Key Takeaways:

  • A Russian transhumanist named Alexey Turchin has proposed a plan for digital resurrection after death.
  • This plan involves creating a superintelligent AI that can recreate an identical digital replica of a person.
  • The AI would need to collect as much personal and historical information about the person as possible.
  • A megastructure called a Dyson Sphere would be needed to provide the vast amount of energy required for this process.
  • Even if this plan were possible, it would likely result in the creation of a digital twin rather than a true digital self.

Imagine this: You will one day return to life in the far, far future, long after you have passed away. And so will all those who have ever contributed to the chronicles of human society. However, the comparatively normal part of this scenario is the return from the dead. It’s going to be much weirder on the way home than it is there.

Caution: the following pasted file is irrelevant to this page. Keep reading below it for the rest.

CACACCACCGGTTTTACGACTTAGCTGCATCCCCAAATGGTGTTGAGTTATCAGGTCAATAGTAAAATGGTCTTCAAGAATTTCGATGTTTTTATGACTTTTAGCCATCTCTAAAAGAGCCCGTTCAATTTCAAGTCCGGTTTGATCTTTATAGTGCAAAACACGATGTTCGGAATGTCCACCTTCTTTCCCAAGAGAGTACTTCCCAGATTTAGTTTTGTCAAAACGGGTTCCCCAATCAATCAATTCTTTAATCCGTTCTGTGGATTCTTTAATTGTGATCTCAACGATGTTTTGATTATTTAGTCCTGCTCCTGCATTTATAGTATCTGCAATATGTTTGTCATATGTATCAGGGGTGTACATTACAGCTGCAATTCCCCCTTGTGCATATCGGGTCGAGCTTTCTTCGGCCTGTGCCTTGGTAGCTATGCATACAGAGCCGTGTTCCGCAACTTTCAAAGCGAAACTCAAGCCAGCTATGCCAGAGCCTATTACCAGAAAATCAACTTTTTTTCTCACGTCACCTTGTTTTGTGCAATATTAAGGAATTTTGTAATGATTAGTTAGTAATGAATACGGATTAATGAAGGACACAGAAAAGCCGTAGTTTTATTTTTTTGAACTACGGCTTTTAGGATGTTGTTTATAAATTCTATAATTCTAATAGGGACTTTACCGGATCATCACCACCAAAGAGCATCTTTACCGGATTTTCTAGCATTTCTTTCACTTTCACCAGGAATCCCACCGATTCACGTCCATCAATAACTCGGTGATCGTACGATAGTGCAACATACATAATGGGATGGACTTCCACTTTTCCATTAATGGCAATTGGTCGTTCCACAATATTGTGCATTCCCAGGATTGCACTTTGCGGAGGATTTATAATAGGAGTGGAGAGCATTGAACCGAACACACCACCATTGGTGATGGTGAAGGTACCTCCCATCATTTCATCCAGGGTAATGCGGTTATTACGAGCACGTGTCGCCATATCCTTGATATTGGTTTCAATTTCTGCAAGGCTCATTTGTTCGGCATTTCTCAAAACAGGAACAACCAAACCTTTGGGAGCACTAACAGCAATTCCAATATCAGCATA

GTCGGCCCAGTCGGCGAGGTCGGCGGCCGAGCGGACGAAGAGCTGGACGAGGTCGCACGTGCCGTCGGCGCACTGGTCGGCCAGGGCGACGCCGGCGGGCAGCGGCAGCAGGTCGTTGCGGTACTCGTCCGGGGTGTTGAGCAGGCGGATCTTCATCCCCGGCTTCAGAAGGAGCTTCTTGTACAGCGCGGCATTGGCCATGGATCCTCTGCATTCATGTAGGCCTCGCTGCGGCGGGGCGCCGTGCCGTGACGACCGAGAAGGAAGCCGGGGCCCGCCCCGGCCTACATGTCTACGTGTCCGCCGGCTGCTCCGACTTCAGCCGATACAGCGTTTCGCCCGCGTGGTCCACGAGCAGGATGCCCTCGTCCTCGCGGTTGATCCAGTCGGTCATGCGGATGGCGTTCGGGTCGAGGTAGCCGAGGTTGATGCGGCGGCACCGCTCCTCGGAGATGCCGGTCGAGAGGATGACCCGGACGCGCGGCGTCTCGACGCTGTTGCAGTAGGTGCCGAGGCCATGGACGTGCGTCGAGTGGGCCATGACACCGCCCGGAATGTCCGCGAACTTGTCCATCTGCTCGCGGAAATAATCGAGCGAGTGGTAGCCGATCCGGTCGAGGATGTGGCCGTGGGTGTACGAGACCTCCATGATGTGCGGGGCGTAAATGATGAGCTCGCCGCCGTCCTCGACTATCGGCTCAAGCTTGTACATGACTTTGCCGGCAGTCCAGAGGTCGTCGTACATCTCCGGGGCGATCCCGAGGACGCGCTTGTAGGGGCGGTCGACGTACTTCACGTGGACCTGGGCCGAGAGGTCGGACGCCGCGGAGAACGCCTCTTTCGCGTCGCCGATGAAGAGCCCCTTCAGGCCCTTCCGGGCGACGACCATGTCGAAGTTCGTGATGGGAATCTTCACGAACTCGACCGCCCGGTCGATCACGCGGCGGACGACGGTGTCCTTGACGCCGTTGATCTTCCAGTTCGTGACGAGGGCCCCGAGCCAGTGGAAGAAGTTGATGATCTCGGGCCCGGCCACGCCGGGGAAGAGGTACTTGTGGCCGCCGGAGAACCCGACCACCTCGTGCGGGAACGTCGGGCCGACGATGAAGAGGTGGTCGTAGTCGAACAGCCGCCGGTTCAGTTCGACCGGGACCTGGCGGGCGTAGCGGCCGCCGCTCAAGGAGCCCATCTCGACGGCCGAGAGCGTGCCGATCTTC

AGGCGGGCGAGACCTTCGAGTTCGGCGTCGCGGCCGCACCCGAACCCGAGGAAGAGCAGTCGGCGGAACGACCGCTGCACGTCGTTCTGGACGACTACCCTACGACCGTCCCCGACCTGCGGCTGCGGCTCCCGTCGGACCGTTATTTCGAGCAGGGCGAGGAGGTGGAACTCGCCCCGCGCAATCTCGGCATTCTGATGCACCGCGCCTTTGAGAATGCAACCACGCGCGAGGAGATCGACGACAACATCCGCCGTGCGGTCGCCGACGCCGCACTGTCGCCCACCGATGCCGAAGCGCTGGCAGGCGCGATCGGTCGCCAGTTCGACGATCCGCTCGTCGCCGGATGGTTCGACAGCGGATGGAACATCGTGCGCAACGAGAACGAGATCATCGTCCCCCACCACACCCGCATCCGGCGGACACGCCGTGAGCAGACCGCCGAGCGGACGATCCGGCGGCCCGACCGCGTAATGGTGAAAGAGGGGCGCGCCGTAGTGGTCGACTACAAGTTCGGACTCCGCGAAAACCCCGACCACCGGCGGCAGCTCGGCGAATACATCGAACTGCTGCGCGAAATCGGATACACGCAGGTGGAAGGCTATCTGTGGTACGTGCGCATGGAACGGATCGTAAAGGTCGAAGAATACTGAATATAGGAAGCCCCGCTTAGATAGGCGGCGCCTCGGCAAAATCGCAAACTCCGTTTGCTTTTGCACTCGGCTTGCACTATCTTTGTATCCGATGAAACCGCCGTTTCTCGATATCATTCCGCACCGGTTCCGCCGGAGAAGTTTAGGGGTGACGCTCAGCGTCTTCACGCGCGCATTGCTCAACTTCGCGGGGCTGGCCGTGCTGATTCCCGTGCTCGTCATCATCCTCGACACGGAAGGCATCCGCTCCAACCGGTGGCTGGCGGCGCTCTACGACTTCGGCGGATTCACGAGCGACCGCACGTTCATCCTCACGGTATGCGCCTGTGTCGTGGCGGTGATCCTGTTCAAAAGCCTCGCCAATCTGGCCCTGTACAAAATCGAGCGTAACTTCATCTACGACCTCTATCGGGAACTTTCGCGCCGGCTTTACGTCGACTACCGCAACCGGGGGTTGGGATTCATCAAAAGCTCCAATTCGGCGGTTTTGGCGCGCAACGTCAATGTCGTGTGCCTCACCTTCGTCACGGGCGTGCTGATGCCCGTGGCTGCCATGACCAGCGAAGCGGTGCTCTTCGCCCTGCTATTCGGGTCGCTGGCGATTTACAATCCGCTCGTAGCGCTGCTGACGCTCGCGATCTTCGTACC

This is how it will proceed: An extremely powerful superintelligent artificial agent (AI) will be able to gather as much personal and historical information about you as possible, enabling it to recreate an identical digital replica of you, thanks to a megastructure known as a Dyson Sphere.

After it’s over, you’ll live your entire life (again) in a virtual world. When the time comes for you to pass away (again), you’ll be taken to a virtual afterlife, a la “San Junipero” from Black Mirror, where you’ll be able to spend all of eternity with your loved ones and favorite celebrities.

Yes, this is extremely confusing. However, it could also be very real one day.

Russian transhumanist and life extensionist Alexey Turchin has been working on the “Immortality Roadmap,” Plan C, since 2014. In a paper titled “Classification of Approaches to Technological Resurrection,” which he co-authored with fellow transhumanist Maxim Chernyakov, Turchin recently outlined the specifics. (Life extension, cryonics, and quantum immortality are the topics of Plans A, B, and D, respectively. The paper contains justifications for how each can result in immortality.)

Turchin’s classmate passed away when he was eleven years old. In his impressionable mind, the event sowed the first seeds of the possibility of eternal life. “I started to think in science-fiction terms about what could be done,” Turchin says.